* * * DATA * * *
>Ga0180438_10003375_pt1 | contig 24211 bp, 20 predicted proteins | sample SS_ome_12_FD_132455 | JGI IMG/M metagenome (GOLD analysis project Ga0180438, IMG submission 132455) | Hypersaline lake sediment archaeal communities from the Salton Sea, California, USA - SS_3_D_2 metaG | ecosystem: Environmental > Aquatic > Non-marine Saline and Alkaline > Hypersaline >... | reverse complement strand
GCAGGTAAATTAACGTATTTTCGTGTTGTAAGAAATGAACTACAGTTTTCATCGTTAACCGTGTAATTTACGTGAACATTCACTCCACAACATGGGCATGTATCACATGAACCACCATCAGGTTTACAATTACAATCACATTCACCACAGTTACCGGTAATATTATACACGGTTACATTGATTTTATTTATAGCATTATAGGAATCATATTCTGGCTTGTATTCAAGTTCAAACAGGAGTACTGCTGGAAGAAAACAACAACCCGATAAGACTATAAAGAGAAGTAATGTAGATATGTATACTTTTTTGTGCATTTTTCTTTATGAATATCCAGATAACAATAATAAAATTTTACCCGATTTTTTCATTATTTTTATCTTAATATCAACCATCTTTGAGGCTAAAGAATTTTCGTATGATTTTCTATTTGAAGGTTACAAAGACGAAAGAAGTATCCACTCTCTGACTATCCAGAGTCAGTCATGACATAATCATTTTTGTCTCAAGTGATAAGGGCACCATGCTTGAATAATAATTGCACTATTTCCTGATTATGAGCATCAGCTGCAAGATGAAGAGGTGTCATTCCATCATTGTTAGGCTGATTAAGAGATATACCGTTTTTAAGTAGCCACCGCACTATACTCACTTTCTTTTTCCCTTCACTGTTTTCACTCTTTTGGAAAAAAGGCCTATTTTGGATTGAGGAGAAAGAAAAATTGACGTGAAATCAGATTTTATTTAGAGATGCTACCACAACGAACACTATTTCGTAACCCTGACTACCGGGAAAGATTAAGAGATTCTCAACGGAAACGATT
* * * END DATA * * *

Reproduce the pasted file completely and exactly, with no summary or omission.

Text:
>Ga0180438_10003375_pt1 | contig 24211 bp, 20 predicted proteins | sample SS_ome_12_FD_132455 | JGI IMG/M metagenome (GOLD analysis project Ga0180438, IMG submission 132455) | Hypersaline lake sediment archaeal communities from the Salton Sea, California, USA - SS_3_D_2 metaG | ecosystem: Environmental > Aquatic > Non-marine Saline and Alkaline > Hypersaline >... | reverse complement strand
GCAGGTAAATTAACGTATTTTCGTGTTGTAAGAAATGAACTACAGTTTTCATCGTTAACCGTGTAATTTACGTGAACATTCACTCCACAACATGGGCATGTATCACATGAACCACCATCAGGTTTACAATTACAATCACATTCACCACAGTTACCGGTAATATTATACACGGTTACATTGATTTTATTTATAGCATTATAGGAATCATATTCTGGCTTGTATTCAAGTTCAAACAGGAGTACTGCTGGAAGAAAACAACAACCCGATAAGACTATAAAGAGAAGTAATGTAGATATGTATACTTTTTTGTGCATTTTTCTTTATGAATATCCAGATAACAATAATAAAATTTTACCCGATTTTTTCATTATTTTTATCTTAATATCAACCATCTTTGAGGCTAAAGAATTTTCGTATGATTTTCTATTTGAAGGTTACAAAGACGAAAGAAGTATCCACTCTCTGACTATCCAGAGTCAGTCATGACATAATCATTTTTGTCTCAAGTGATAAGGGCACCATGCTTGAATAATAATTGCACTATTTCCTGATTATGAGCATCAGCTGCAAGATGAAGAGGTGTCATTCCATCATTGTTAGGCTGATTAAGAGATATACCGTTTTTAAGTAGCCACCGCACTATACTCACTTTCTTTTTCCCTTCACTGTTTTCACTCTTTTGGAAAAAAGGCCTATTTTGGATTGAGGAGAAAGAAAAATTGACGTGAAATCAGATTTTATTTAGAGATGCTACCACAACGAACACTATTTCGTAACCCTGACTACCGGGAAAGATTAAGAGATTCTCAACGGAAACGATT